Homily for Friday of the 23rd Week in Ordinary Time Year A
Theme: Nemo Dat Quod non-Habet; You Cannot Give What You don’t Have
By: Fr. Evaristus Abu
Homily for Friday September 13 2019
(Friday 13th September 2019. Read 1 Timothy 1:1-2,12-14, Psalm 16 Luke 6:39-42)
“Can a blind man lead a blind man? Will they, not both fall into a pit?” (Luke 6:39)
Jesus asks a very important question today: “How can you say to your brother, ‘Brother, let me take out the speck that is in your eye,’ when you yourself do not see the log that is in your own eye” (Luke 6:42)? This question applies very much to us today.
For instance, every Nigerian seems to know exactly what is wrong with this country. Every single person on the street has at least one or two pieces of advice for our leaders. We all have brilliant ideas that can make this country become heaven in a matter of minutes, but nothing is working. Why? We feel that “they” are the problem not knowing that we ourselves are the problem.
We are trying to take our specks from the eyes of our leaders forgetting that we have large logs in our eyes. We are trying to offer advice that we are not ready to follow. Jesus was being prophetic when he asked: “Can a blind man lead a blind man? Will they, not both fall into a pit?” In truth, we are in a pit not just because of our blind leaders, but because we ourselves are blind.
Our major problem is that we barely take our time to examine ourselves so as to rid ourselves of the logs in our eyes. We do not practice the daily examination of conscience; so we are so blind to our personal weaknesses. The more we deny our own blindness, the less we are likely to see. Examination of conscience is being able to face myself and tell myself the truth, own up to my faults, admit my mistakes, note my weaknesses so that I can begin to make amends and grow.
It is funny how we expect from others the very things we do not have. It is funny how we crucify others and ridicule them publicly for crimes which we do in secret. It is funny how we point accusing fingers at others for sins which we are most guilty of. Very often, we are able to see clearly the speck in our neighbour’s eye because it resembles the log in ours, that is, we project our biting consciences outwards. What is it that you hate most in others? Just know that you too are guilty of that same thing.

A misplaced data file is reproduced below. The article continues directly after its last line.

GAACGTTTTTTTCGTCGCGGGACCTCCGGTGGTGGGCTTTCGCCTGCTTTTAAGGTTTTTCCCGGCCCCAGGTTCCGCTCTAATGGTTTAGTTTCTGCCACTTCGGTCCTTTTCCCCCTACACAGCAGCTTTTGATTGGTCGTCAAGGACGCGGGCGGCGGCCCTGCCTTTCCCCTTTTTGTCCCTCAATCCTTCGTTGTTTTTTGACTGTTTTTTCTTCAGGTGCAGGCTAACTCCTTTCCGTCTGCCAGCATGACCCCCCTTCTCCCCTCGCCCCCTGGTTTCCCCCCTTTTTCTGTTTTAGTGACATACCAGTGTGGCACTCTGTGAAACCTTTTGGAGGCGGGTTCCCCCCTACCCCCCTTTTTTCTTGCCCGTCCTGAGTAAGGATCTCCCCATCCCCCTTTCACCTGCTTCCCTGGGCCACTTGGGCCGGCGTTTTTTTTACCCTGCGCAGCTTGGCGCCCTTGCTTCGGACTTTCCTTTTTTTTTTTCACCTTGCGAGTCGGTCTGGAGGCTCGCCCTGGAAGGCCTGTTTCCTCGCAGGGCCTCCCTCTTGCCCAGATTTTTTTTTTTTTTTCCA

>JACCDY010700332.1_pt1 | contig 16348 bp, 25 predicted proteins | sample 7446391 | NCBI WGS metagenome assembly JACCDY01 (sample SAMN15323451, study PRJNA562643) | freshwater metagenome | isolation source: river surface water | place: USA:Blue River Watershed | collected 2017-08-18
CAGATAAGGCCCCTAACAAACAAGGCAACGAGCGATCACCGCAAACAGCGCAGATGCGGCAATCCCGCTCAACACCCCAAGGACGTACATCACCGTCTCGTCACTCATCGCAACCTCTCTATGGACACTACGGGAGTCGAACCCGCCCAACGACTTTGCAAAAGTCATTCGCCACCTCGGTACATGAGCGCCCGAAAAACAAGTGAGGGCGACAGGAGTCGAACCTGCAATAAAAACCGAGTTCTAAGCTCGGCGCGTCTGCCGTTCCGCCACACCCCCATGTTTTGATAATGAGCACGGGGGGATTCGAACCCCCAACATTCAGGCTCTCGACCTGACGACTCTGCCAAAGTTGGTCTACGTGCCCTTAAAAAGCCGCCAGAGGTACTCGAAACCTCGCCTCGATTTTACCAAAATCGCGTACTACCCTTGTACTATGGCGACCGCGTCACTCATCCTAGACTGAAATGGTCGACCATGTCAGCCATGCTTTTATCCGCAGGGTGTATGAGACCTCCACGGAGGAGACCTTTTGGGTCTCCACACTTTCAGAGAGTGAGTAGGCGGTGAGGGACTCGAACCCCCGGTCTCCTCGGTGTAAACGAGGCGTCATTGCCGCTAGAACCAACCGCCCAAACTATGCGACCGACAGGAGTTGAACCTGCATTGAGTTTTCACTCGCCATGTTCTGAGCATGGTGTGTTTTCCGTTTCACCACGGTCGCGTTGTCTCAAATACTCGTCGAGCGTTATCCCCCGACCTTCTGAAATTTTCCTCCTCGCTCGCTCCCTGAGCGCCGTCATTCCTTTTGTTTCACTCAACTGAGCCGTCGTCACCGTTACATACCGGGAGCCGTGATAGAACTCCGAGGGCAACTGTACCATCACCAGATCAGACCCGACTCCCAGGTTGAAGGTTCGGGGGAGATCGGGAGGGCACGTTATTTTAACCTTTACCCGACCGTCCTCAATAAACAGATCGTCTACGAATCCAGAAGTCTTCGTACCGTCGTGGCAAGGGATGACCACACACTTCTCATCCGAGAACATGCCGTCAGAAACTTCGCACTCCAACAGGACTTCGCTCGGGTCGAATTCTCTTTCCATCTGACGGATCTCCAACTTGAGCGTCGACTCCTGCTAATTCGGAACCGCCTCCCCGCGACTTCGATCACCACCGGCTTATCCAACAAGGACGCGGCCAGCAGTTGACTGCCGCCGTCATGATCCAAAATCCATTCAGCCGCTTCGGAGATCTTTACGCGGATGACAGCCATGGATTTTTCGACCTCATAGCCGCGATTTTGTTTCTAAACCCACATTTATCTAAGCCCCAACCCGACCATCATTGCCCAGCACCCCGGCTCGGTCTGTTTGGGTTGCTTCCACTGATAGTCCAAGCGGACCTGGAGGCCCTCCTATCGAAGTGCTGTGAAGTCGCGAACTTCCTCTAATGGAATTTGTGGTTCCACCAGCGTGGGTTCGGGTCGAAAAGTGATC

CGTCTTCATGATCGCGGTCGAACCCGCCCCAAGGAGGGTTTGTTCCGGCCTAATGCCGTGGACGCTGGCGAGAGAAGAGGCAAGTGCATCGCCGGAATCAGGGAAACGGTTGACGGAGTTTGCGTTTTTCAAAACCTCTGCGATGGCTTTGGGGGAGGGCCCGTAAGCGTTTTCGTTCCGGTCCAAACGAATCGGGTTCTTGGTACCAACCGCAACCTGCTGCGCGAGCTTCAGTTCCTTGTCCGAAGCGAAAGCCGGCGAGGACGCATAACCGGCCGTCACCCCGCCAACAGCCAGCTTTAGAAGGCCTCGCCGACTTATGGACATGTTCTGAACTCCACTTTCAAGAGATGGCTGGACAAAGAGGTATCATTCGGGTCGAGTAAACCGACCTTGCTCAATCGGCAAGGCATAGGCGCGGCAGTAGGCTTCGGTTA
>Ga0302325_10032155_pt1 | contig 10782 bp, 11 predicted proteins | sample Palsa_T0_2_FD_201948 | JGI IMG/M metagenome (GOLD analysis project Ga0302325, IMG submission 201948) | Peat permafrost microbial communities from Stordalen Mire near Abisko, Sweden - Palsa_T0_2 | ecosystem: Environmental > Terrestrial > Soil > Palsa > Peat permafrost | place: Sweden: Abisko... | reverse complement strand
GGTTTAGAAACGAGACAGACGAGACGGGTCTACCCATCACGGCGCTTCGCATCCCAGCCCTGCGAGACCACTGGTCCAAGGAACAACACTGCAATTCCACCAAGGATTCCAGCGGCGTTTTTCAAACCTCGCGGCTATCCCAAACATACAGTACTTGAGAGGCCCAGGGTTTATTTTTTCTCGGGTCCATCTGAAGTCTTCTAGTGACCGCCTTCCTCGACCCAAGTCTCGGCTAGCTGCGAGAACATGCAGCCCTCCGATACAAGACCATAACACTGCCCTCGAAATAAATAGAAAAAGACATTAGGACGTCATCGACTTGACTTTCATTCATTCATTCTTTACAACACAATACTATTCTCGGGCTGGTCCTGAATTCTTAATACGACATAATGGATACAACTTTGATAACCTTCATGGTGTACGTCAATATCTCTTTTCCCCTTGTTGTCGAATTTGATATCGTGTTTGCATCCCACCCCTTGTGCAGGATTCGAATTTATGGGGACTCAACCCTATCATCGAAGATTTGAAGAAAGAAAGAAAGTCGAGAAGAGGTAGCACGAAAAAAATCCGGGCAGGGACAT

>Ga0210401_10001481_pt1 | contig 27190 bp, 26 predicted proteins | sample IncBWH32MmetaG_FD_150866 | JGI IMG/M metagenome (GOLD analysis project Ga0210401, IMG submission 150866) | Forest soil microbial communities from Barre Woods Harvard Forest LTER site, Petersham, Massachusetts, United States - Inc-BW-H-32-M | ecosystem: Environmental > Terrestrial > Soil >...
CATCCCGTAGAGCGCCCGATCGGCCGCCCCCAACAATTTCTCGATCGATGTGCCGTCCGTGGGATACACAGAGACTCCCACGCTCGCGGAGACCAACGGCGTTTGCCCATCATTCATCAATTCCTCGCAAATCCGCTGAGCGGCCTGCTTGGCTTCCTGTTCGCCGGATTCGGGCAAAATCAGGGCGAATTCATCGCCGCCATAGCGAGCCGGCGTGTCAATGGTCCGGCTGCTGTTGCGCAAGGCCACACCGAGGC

One of the secrets of Paul’s success as a great missionary and evangelist was his ability to thoroughly examine his own conscience and admit his faults. St. Paul was not a pretender, he didn’t try to sweep his past under the carpet. In today’s first reading, St. Paul writes: “I thank him who has given me strength for this, Christ Jesus our Lord because he judged me faithful by appointing me to his service, though I formerly blasphemed, persecuted and insulted him” (1 Timothy 1:12-13).
When people tell you your mouth is smelly, you might fight them for insulting you, but the day you are able to actually perceive the odour coming out of your own mouth, that is the very day you would rid yourself of all such odours. You are not as perfect as you like to assume, take out the log in your own eye and these specks will start falling off from the eyes of others. The best correction is that which begins within me.
Let us pray: Lord Jesus, may my life become a Gospel to my generation, Amen.
We celebrate St. John Chrysostom today, a bishop and doctor of the Church. One of his famous quotes is: “If you cannot find Christ in the beggar at the church door, you will not find Him in the chalice.”
Be Happy. Live Positive. Have Faith. It is well with you. God bless you. (Friday of the 23rd Week in Ordinary Time. Bible Study: 1 Timothy 1:1-2,12-14, Psalm 16 Luke 6:39-42).